As with Critical Care and Lineage before it, Repentance is an episode that understands the importance of using a platform to say something important about one of the most pressing issues of the era while also extending a great deal of effort trying to avoid saying anything at all.

“Cue the women in prison fan-fic.”

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New Podcast! The Pensky File – Star Trek: Deep Space Nine, Season 5, Episode 9 (“The Ascent”)

I was thrilled to be asked back to join The Pensky Podcast to discuss Star Trek: Deep Space Nine, particularly as they hit the fifth season, which may well be the best season of Star Trek ever produced. So, no pressure talking about The Ascent, then.

Wes had a family emergency to take care of, so I joined Clay to discuss this mid-season double-buddy comedy episode in which Odo and Quark find themselves stranded on a hostile alien world while Nog and Jake discover that life as roommates is less than ideal. It’s a fun, broad discussion. We cover everything from the writers’ tendency to use subplots lifted directly from sitcoms to flesh out supporting characters through to debates about stakes in modern mass media, as well as the shift away from the twenty-odd episode season that has squeezed out episodes like The Ascent. It was great fun, and I hope you enjoy listening. I’ll let you decide which one of us is Quark and which one of us is Odo.

You can find more from The Pensky Podcast here, and listen to the podcast by clicking the link or just listening below.

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Star Trek: Voyager – Lineage (Review)

Lineage is an extremely odd piece of television.

On one hand, it continues the engagement with archetypal social-commentary-driven Star Trek that defines so much of the seventh season of Star Trek: Voyager. Of course, Voyager has always defined itself as archetypal Star Trek, but it is particularly pronounced during the final season. Producer Kenneth Biller seems eager to offer fans a series that superficially embraces the recognisable elements of Star Trek. There are a number of Prime Directive stories like Natural Law and Friendship One, for example. The idea of the Federation as an ideal comes up in stories like Drive and The Void, for example.

Tom has the talking pillow.

There are also a number of episodes that adopt the classic issue-driven format that fans and even casual audiences have long associated with Star Trek, the sort of “science-fiction as a mirror on society” stories that can trace their roots back to episodes like Let That Be Your Last Battlefield… The seventh season of Voyager wrestles with the healthcare system in Critical Care and the death penalty in Repentance. More than that, it explicitly calls back to one of the highlights of the form when Author, Author stages a late-season remake of The Measure of a Man.

On the surface, Lineage belongs as part of that tradition. It is a story about genetic engineering and designer babies, two hot-button issues at the turn of the millennium, a palpable anxiety rippling through the popular consciousness in projects as diverse as Space: Above and Beyond or Gattaca or The Sixth Day. There was a real and tangible fear about what this sort of genetic tampering would do to society, and the set-up of Lineage promises to explore the implications of an idea with which the franchise had been grappling since Space Seed in the late sixties.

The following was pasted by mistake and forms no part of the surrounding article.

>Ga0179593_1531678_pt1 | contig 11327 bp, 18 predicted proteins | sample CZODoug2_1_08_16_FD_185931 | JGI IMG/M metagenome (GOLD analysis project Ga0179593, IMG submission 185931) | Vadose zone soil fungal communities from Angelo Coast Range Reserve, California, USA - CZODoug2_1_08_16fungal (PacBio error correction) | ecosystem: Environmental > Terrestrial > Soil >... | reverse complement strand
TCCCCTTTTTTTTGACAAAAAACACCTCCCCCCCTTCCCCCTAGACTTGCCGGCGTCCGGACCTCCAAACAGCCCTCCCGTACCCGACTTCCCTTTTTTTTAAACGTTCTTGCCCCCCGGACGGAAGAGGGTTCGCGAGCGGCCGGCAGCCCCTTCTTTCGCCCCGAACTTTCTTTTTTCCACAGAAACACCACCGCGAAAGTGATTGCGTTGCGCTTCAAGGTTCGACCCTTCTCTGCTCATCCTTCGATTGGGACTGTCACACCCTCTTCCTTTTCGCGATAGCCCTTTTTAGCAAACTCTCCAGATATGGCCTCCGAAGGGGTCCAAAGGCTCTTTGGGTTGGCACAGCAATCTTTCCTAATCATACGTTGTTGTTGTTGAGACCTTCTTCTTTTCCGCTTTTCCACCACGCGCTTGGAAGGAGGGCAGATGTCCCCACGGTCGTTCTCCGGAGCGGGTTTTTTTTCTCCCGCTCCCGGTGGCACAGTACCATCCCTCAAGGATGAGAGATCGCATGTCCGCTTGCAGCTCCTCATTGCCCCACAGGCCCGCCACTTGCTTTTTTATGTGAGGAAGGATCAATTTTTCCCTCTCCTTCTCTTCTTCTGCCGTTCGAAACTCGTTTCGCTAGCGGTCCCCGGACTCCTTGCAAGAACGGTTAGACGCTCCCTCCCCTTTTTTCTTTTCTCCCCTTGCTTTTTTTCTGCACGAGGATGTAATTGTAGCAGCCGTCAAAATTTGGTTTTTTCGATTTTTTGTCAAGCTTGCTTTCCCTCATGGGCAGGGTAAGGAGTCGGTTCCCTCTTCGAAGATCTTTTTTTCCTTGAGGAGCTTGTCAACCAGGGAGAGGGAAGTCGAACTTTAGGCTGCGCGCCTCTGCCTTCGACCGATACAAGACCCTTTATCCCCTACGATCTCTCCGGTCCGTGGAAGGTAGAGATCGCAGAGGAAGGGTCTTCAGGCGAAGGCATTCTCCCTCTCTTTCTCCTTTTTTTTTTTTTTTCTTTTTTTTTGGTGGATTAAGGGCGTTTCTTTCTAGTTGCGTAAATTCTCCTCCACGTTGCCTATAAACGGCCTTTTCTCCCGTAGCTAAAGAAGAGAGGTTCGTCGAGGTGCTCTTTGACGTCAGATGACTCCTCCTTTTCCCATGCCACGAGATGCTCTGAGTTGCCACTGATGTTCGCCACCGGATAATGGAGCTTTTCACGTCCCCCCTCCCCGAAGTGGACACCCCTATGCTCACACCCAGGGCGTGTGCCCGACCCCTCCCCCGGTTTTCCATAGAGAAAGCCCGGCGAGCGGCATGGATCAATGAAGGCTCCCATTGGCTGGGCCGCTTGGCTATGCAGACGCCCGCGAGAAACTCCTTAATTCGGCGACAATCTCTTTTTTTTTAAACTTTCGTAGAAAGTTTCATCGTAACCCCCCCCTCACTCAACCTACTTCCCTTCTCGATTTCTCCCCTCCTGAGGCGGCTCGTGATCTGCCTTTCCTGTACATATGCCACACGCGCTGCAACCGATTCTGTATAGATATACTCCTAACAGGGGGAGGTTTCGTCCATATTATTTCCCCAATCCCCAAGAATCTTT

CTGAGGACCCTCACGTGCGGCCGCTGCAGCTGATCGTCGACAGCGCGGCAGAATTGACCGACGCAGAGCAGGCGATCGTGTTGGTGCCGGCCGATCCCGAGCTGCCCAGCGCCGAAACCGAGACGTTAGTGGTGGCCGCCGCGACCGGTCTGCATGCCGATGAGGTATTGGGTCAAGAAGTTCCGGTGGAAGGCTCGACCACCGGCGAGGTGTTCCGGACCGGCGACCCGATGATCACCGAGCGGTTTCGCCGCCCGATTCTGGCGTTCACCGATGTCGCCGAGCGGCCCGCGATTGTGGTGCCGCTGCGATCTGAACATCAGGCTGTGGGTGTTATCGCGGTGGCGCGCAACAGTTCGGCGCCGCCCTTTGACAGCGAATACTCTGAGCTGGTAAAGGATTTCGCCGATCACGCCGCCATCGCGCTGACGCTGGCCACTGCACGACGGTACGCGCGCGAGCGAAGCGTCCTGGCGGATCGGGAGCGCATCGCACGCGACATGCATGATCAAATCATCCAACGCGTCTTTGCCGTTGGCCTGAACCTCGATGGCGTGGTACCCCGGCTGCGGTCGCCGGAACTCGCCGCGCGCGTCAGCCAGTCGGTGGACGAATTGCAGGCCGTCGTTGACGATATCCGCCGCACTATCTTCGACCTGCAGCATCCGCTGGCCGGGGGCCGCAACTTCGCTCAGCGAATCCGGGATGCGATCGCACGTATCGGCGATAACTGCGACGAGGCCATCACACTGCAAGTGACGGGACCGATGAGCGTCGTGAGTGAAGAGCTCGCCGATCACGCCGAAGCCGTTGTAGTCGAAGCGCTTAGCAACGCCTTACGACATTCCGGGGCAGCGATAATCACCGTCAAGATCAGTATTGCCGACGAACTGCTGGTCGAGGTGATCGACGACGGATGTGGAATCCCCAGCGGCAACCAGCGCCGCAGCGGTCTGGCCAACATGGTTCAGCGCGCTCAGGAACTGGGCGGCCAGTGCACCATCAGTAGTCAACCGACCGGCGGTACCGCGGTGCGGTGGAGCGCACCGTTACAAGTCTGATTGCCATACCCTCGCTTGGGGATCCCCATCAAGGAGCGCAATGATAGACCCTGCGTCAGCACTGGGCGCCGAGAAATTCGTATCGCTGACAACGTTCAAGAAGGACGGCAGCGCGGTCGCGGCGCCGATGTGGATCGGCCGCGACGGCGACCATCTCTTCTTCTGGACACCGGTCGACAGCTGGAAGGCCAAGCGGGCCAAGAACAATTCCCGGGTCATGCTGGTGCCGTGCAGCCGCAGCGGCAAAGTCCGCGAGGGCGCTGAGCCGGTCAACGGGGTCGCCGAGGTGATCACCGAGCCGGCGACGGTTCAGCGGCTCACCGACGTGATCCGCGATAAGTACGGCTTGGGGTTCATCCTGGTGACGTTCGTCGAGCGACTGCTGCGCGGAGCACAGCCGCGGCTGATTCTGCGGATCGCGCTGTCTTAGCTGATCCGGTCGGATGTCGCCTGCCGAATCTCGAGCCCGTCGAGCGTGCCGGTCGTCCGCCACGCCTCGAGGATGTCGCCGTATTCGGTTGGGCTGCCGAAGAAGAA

Duvet really know how much you care?

However, as with Critical Care, there is a sense that the production team want the credit (and the attention) for dealing with a hot-button issue without the possible political back draft that would come from actually taking a strong stance on the point. Lineage pays lip-service to a broader cultural debate around things like genetic engineering and designer babies, but it consciously veers away from anything potentially contentious to focus on a really tonally surreal soap opera that involves the casual violation of the EMH’s programming and an absurd stand-off in Sickbay without any emotional reality.

The result is something of a surreal roller coaster that doesn’t work in any meaningful way, veering dramatically in terms of tone and theme while completely abandoning any sense of nuance or complexity in favour of heightened melodrama. The result is deeply unsatisfying, but fascinating as a hodge-podge of different ideas thrown together to structure an episode.

Baby on board.

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Star Trek: Voyager – Shattered (Review)

Shattered was the first episode of Star Trek to be broadcast in the new millennium, premiering in January 2001.

Of course, there is some debate about when the new millennium actually began, even as Star Trek: Voyager mailed its colours to the mast with 11:59. However one might feel on the issue, Shattered seems more deserving of the claim than Fair Haven. This is an episode that captures a real sense of the moment that which the nineties technically gave way to the twenty-first century, a transition defined in very literal terms. It was a moment that was simultaneously about great cultural, social and technological change while also reflecting on how little had actually changed.

Say it, don’t hypospray it.

The nineties were (and remain) a paradox. They are easily defined by any chronological measure, with a neatly delineated start and end date. However, like any other decade, they are fuzzier when defined in a cultural sense. In some ways, the nineties began with the fall of the Berlin Wall and ended with the attack on the World Trade Centre. In another way, the nineties are still happening in terms of culture and fashion. They are at once present in the way that we make and consume art, but also something so absent that we long for the comfort of their trappings.